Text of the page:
This Communication Issue In Remote Teams Is Affecting The Employee Experience

A Communication Issue Affects The Remote Employee Experience
Summary: Remote work has many perks, but also downsides—and they are all tied to communication issues. Here's how to create a positive company culture that fosters engagement.

Boosting Employee Engagement By Eradicating Communication Issues

If there is one thing that businesses worldwide have learned since 2020, it is that there are plenty of perks that go hand-in-hand with working remotely. The most popular advantages of remote work include flexibility in location and time management, enhancement of self-management, greater work-life balance, and big money saved on costs such as commuting, lunches, and wardrobe. There are also additional perks worth noting, such as greater diversity among team members, increased productivity, and better retention. Simply put: it creates an excellent employee experience. Despite all the perks that the remote office setup has to offer, there is one glaring shortcoming that cannot be ignored: the communication issue. Sure, one might say that emails and messaging services help get the job done. And to that, I’d say yes, they do. But the finer areas that are lacking within the communication spectrum are undeniable.

Common Challenges In The Remote Workforce That Stem From Communication Issues

I have no doubt that your team is successfully collaborating on projects, but are they truly interacting with one another? Odds are, not quite. While that may not seem like a big deal, it actually is, and that’s because it plays a strong role in solidifying the company culture. According to Ryan Hoover, there are some shared experiences that are globally faced by remote workers, each of which leads back to limited interactions. These shortcomings include:

1. Loneliness

While working from home can be empowering, the lack of human interaction can take a toll. This is especially the case for those with more extroverted personalities. There’s a looming feeling of being disconnected, with an increased sense of isolation that can kick in from time to time. Loneliness is at epidemic levels in the United States. A survey discovered Gen Z (adults aged 18–22) is the loneliest generation and claims to be in worse health than older generations.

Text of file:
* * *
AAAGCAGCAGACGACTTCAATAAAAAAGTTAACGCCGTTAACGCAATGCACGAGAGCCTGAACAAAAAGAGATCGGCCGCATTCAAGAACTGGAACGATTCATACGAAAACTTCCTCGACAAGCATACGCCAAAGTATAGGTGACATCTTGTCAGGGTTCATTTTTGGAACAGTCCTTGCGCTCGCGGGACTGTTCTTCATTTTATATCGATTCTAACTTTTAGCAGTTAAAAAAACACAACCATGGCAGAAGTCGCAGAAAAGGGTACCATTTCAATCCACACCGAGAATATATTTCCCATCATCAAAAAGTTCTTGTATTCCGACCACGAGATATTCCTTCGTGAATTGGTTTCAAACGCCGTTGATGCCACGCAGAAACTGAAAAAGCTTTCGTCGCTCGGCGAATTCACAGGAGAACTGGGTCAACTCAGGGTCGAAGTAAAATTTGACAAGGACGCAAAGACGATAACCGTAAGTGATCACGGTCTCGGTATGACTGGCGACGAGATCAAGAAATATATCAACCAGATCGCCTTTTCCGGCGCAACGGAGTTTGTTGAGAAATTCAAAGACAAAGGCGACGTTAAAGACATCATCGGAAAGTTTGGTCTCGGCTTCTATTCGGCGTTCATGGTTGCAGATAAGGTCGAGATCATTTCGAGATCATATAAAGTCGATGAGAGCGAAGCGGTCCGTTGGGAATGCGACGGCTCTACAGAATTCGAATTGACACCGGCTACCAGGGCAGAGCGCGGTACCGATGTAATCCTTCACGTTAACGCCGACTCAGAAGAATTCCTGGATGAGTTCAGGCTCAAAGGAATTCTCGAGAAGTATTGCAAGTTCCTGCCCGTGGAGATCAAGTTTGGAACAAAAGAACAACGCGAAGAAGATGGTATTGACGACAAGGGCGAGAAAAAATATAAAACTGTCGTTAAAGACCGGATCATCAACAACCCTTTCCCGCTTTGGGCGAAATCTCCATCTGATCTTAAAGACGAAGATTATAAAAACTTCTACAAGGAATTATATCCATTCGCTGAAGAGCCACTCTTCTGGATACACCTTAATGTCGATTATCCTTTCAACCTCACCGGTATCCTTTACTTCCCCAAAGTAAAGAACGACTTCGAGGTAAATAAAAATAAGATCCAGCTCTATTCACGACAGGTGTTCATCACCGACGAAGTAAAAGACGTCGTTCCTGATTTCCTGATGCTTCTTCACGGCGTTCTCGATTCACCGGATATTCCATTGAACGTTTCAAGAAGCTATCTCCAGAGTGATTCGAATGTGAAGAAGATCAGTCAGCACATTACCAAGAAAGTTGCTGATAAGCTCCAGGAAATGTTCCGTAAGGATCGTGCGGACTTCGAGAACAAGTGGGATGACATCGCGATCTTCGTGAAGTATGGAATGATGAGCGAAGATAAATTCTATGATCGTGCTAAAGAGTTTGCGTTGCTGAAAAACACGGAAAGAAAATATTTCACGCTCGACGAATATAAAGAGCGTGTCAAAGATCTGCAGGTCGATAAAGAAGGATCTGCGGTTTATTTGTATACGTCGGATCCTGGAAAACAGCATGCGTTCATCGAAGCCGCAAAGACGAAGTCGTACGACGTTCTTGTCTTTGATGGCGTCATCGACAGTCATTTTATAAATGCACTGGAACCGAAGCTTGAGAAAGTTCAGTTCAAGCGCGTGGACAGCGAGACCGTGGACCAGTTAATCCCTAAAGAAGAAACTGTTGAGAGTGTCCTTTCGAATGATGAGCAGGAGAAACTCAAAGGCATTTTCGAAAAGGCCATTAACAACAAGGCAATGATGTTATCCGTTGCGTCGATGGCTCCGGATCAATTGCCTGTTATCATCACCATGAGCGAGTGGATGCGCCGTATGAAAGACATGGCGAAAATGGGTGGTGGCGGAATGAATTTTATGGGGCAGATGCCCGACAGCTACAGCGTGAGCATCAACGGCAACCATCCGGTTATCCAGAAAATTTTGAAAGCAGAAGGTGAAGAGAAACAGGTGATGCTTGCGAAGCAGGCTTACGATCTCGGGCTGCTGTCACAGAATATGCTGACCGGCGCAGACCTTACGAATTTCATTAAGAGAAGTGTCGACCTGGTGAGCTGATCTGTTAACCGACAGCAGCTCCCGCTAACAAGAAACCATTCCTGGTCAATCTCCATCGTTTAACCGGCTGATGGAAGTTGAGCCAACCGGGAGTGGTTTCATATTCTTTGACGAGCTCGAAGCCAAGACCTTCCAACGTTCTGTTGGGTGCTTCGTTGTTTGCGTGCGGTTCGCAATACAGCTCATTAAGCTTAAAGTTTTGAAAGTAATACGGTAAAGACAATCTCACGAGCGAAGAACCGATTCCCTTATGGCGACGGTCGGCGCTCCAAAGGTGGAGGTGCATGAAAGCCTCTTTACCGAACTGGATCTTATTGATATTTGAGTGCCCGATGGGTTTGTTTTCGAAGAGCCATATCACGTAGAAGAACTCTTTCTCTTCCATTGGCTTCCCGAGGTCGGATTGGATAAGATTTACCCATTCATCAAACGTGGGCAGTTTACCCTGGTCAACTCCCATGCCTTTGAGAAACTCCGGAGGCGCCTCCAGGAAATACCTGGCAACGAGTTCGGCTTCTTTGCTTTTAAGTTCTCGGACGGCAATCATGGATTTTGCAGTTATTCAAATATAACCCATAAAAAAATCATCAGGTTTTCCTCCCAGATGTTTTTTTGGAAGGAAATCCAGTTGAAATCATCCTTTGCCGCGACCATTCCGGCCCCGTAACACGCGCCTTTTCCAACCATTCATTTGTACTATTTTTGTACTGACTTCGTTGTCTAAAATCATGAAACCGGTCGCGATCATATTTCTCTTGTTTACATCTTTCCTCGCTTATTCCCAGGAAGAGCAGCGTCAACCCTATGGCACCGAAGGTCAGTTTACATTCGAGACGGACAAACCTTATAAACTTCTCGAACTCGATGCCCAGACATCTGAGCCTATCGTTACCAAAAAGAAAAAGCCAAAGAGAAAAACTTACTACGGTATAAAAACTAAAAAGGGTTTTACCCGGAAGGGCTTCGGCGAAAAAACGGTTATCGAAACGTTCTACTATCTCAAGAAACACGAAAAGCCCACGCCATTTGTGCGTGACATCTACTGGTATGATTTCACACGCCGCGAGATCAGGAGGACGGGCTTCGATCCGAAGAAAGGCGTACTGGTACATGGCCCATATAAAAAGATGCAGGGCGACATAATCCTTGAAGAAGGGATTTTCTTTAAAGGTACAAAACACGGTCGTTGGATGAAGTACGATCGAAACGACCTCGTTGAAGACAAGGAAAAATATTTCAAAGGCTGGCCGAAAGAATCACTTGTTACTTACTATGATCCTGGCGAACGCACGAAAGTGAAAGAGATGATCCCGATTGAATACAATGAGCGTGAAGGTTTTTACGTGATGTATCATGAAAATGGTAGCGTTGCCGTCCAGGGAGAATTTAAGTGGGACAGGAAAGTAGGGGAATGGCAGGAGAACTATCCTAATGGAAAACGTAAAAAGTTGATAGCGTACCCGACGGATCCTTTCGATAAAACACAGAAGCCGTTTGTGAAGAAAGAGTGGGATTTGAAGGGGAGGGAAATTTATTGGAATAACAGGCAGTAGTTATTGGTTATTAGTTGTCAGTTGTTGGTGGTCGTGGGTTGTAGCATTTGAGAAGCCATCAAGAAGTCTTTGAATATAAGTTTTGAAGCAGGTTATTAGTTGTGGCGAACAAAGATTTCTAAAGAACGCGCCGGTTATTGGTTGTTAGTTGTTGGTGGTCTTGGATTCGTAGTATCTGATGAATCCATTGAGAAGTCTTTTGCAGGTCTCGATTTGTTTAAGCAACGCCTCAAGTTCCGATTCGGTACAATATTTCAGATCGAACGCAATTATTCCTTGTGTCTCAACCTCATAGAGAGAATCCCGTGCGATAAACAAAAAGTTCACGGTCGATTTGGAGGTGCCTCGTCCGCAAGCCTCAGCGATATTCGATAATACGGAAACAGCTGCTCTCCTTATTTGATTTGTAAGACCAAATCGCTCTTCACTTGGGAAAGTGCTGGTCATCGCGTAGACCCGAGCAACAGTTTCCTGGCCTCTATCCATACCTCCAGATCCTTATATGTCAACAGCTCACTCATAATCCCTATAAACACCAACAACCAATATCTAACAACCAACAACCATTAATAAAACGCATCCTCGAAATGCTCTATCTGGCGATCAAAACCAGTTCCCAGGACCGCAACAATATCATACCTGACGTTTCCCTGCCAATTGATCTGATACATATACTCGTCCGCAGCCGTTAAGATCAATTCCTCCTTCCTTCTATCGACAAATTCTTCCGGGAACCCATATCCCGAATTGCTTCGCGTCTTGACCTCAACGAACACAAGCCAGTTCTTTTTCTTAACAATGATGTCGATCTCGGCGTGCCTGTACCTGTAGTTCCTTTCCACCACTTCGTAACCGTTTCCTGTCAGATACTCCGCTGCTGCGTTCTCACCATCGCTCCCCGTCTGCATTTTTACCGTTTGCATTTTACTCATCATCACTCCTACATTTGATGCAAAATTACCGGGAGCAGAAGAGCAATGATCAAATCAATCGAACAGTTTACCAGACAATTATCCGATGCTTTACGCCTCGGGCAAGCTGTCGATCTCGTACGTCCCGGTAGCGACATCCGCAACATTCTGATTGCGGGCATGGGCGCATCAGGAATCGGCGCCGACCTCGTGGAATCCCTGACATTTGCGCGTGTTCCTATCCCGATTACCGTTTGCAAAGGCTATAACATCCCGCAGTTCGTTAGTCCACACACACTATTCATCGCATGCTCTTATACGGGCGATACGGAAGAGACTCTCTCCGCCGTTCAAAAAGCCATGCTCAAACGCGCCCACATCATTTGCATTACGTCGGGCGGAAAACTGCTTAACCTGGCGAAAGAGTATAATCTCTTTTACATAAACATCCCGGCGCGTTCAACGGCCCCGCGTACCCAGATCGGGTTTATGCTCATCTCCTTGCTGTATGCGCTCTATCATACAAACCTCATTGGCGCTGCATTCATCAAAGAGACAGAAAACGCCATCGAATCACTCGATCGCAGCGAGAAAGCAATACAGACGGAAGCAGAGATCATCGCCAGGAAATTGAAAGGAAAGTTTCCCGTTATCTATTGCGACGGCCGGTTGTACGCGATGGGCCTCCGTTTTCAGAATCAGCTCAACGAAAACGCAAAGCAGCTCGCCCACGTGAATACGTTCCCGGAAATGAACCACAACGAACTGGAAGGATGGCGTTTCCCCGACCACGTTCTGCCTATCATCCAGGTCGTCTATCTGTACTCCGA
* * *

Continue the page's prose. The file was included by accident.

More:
2. Disconnecting

When team members are spread out across multiple time zones, it gets tricky to schedule meetings and work around times in which most everyone would be available to collaborate with one another. There are also points in which team members might feel the desire or need to be more active in their engagement with the rest of the team, only to end up working extended hours that aren’t sustainable on a regular basis.

3. Distractions

A lot can be said about distractions because they are unavoidable no matter the workplace setting. At the office, the distractions would be loud colleagues, music, or almost any activity in open-office layouts. At home, distractions can come from pets, young children, unexpected guests, telemarketers, and more.

4. Watercooler Serendipity

These are the quick exchanges typically done by the watercooler or break room that can inspire some great ideas. Remote workers don’t quite get to engage in that manner. Ryan Hoover states, "Some people refrain from sharing ideas in Slack where text is permanent and public to the entire team. Translating half-baked thoughts—that can lead to fully-baked brilliance—also requires more effort, reducing peoples’ level of participation."

5. Communication

Yes, there are numerous ways remote workers communicate with one another, but are these methods actually efficient? There are far too many conference calls that end up running longer than needed. Oftentimes, that’s because of technical difficulties being experienced by the host or attendees. There is also the (annoying) issue of background noise and even the fact that not everyone actually gets to speak in these meetings because "the loudest voice in the room" is typically the one that calls the shots.

6. Respect

Honest workers often worry about the judgment of their remote work in office settings. This is largely due to the fact that their impact tends to go unrecognized, which may lead to feelings of not being valued.

The Solution To These Common Challenges

Many attempts have been taken by team leaders to boost remote employee engagement and satisfaction while boosting morale, innovation, and, of course, collaboration. They tap into resources that help promote growth while managing remote and/or flexible workforces.

One of the most efficient solutions, which is easy to implement and quick to grasp, is to start from within by digitally creating a positive company culture that fosters engagement among team members. It’s essential for these interactions to not give off mechanical vibes. This can be done by scheduling virtual team-building activities and encouraging informal communication, which would collectively help ease away any feelings of loneliness or disconnection between team members. Additionally, acknowledging the efforts of remote workers will naturally go a long way to ensure that they feel valued and appreciated, thereby creating a stronger team dynamic, and better employee experience for all.